HAVE THE ORIOLES IMPROVED ENOUGH TO MAKE WAVES IN THE AMERICAN LEAGUE EAST?
The consensus answer now is "no." Sure, the bullpen is drastically better and the offense also looks more dangerous with the addition of Jay Payton and Aubrey Huff. Before the news of Kris Benson's injury, the rotation also seemed stronger, if for no other reason than Erik Bedard, Daniel Cabrera and Adam Loewen are a year older and Jaret Wright likely will be an upgrade over Bruce Chen. The problem is the New York Yankees and Boston Red Sox also figure to have improved since last season, and while the Toronto Blue Jays lost some pitching, they gained slugger Frank Thomas. If you compared the Orioles position by position and pitcher by pitcher with those three teams, they'd still come up short in many of the matchups.
Can Jay Gibbons become an adequate first baseman?
Club officials wonder if the often-injured Gibbons has the necessary athleticism and tools to play first base. Gibbons, who lost his starting right-field spot last season and isn't interested in becoming a full-time designated hitter at age 30, has played only 86 career games at first and hasn't been there regularly since the minors. He has gotten good reviews for his offseason work at first with bench coach Tom Trebelhorn. However, as Javy Lopez learned last spring, the position requires far more than merely fielding ground balls. Gibbons will get a chance this spring, but he's no better than third on the team's depth chart behind Kevin Millar and Aubrey Huff, and he'd really have to impress to be considered the everyday first baseman.
Are there enough at-bats available to keep everyone happy?
The Orioles have a lot of similar parts, which could make manager Sam Perlozzo's job difficult. He might have to rely on platoons and, in some cases, sacrifice defense to keep his best players in the lineup. Huff is considered a shaky outfielder, but if he is used exclusively at designated hitter or first base, Millar and Gibbons will see their at-bats cut substantially. So Huff will have to play some outfield, and that potentially means less time for Jay Payton and Corey Patterson. Payton and Millar were outspoken in Boston when they weren't pleased with their playing time. This could be Perlozzo's biggest challenge in 2007.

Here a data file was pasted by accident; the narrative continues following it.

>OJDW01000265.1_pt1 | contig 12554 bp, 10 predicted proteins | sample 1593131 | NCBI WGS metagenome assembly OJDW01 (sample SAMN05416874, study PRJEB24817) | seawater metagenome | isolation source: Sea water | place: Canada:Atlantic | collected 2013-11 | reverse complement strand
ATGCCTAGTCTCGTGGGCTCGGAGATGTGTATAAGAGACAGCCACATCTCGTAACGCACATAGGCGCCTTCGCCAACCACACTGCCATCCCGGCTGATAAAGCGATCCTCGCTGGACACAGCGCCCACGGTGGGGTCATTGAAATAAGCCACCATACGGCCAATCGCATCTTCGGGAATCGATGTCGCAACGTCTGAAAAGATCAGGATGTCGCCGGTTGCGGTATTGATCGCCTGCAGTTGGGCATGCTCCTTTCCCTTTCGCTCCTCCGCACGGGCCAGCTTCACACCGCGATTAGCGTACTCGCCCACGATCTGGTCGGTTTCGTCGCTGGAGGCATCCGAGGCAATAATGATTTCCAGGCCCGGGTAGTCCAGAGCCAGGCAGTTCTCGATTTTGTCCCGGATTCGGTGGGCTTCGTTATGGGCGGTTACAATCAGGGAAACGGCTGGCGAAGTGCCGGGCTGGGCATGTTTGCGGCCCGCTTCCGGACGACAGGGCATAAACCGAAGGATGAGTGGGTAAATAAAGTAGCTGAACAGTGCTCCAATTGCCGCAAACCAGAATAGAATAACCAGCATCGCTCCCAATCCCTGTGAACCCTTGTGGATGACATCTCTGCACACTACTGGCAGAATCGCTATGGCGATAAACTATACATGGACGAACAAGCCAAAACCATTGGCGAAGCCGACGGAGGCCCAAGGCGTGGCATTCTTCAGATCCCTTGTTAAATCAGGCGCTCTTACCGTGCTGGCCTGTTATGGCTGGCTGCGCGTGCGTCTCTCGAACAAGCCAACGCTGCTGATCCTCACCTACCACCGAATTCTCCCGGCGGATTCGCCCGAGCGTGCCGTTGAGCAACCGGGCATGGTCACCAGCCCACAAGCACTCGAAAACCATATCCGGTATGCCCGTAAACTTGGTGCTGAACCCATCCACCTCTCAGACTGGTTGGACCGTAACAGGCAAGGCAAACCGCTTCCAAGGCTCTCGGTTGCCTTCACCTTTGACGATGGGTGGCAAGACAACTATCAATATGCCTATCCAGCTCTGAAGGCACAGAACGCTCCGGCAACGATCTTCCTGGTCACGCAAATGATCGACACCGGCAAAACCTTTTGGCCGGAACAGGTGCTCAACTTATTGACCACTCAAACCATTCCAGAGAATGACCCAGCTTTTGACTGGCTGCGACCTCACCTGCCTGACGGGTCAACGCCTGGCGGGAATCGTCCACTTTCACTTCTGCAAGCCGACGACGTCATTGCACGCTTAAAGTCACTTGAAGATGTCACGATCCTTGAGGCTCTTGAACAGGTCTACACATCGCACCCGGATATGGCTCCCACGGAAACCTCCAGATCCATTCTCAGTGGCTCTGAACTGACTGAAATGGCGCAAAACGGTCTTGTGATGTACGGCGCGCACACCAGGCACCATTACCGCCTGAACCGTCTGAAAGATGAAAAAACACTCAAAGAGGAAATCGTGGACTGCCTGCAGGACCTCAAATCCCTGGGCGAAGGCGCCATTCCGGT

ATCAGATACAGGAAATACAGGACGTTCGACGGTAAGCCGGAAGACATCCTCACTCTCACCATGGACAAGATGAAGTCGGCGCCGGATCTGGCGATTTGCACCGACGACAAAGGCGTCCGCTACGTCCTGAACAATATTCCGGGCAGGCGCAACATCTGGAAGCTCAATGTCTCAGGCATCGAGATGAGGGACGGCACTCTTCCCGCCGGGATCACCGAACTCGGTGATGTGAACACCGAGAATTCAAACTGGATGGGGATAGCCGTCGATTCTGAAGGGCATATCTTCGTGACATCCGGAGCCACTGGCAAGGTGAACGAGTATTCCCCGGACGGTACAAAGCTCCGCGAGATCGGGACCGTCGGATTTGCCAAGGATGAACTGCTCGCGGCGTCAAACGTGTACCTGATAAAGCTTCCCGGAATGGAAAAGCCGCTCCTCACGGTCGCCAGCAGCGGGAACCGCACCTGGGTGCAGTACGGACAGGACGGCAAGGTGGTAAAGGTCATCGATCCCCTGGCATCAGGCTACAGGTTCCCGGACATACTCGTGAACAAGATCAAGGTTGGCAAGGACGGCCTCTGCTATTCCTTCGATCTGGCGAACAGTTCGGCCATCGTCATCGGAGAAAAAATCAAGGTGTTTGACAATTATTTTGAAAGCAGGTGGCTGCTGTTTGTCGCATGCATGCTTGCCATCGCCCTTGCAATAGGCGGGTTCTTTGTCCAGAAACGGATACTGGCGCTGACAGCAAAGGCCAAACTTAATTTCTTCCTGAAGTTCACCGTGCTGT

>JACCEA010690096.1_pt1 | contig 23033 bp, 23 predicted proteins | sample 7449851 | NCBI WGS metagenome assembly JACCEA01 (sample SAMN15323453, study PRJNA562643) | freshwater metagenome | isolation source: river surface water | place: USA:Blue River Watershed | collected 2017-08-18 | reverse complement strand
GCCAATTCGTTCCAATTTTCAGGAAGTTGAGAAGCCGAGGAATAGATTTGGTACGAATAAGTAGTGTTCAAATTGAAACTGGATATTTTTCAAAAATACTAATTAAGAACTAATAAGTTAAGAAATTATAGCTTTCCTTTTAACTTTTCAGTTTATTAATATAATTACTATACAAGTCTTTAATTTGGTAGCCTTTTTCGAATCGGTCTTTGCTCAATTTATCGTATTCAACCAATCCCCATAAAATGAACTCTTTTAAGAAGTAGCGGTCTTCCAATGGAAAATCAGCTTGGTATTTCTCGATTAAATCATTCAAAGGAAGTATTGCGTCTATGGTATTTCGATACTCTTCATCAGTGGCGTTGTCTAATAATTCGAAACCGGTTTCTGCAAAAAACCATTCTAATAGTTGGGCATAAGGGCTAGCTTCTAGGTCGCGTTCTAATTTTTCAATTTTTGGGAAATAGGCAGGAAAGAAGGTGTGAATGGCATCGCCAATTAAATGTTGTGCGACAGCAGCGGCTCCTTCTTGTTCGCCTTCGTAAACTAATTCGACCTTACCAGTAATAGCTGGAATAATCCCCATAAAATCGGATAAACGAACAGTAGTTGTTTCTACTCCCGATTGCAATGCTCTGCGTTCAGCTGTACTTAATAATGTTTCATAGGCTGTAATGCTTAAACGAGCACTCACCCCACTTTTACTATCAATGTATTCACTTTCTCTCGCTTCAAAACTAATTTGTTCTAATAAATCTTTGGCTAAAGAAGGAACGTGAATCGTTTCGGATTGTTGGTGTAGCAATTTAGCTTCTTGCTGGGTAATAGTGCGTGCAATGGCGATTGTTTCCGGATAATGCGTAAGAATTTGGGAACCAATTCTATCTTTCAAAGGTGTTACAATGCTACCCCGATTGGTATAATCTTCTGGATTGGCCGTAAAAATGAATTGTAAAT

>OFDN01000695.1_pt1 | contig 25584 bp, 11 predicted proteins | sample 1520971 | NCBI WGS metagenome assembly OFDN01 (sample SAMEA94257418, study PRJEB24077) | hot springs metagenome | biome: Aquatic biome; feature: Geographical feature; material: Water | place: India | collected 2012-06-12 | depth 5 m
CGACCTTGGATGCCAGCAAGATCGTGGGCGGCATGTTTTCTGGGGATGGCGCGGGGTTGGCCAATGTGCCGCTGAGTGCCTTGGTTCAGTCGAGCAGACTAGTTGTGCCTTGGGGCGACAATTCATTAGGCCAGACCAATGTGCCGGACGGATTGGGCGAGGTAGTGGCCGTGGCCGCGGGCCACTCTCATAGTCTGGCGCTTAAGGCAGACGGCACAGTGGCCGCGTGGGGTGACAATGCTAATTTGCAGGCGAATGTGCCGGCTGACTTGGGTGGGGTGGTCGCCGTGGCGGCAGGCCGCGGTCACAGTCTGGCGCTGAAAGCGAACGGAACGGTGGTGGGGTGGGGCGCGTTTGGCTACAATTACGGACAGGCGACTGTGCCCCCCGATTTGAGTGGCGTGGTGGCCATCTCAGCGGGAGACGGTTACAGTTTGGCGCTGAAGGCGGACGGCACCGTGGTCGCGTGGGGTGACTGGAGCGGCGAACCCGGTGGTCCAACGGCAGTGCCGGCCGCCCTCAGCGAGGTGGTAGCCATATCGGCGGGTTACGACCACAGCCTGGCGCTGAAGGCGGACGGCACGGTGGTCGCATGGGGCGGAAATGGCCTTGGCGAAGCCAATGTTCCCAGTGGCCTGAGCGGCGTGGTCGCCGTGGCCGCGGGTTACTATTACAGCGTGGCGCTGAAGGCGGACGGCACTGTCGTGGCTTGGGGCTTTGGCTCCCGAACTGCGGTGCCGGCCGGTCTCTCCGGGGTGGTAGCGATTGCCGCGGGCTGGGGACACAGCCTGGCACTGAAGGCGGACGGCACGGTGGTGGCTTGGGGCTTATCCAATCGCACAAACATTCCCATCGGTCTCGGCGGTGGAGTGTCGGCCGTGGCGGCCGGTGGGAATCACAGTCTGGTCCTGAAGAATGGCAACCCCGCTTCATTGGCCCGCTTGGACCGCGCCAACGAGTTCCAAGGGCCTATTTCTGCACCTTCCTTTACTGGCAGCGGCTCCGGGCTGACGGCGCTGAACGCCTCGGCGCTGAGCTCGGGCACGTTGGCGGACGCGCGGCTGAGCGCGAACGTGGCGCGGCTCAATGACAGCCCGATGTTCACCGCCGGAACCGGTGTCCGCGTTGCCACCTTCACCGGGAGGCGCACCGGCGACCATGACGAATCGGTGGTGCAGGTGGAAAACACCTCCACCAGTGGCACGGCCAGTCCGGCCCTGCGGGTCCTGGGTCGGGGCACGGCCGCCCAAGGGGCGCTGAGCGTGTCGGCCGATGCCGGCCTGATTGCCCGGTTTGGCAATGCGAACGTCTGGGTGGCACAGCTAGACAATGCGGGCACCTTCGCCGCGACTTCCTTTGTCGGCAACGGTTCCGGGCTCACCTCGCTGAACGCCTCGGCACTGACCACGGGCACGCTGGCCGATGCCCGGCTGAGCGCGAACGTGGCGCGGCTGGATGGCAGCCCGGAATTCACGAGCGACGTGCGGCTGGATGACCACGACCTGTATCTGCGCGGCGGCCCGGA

Will Miguel Tejada show signs of slowing down?
Tejada's home-run total (24) was down again last season, but it's hard to find fault with a year when he batted .330, set a franchise record with 214 hits, drove in 100 runs and played in all 162 games. Though he was criticized for his lack of range at shortstop early last season, he got much better as his knee became healthier. He finished with 19 errors, his lowest total since 2002. Tejada, who has played in 1,080 consecutive games, also has realized the importance of taking better care of his body, putting himself through a more rigorous workout regimen this offseason. Tejada will turn 31 in May, but the Orioles expect the same exuberant and productive player they have seen in the past.
What will Nick Markakis do for an encore?
Last year was a tale of three seasons for the rookie outfielder, who started in a terrible slump, went on an offensive tear for three months and slumped again in September. Markakis' confidence and work ethic impressed his teammates and coaches, who noted how the 23-year-old stayed on an even keel through the highs and lows of his rookie season. Those characteristics should help Markakis avoid a sophomore slump, which has befallen many players before him.
How much will Aubrey Huff improve the Orioles' offense?
Huff's numbers put him in impressive company. He is one of 10 players in baseball to have five consecutive seasons with 20 homers and 25 doubles, and one of 17 players to have hit 20 or more home runs for five consecutive years. He has also averaged 92 RBIs over the past four seasons. But the home run and RBI totals of the corner outfielder, infielder and designated hitter also have dropped each of the past three seasons, leading some scouts to suggest that he is on the decline. Though he might not be the same threat as in 2003, when he had 34 home runs and 107 RBIs, Huff is still a sizable upgrade for the Orioles and could make teams think twice about pitching around Tejada.
How good is Erik Bedard?
The 27-year-old left-hander set career highs in wins (15), innings (196 1/3 ) and strikeouts (171). His 3.76 ERA, also a career best, ranked ninth in the American League. And he did it all for a fourth-place team in the unforgiving AL East. Still, Bedard struggled at times with his consistency. He went through one stretch with just one win in 10 outings and another stretch when he went winless in seven starts. Still, each year, Bedard has seemingly gotten better, smarter and more confident. One scout who watched him several times last year called the Oriole one of the top five pitchers in the AL.
Was spending $40 million-plus on a bullpen makeover a foolish investment?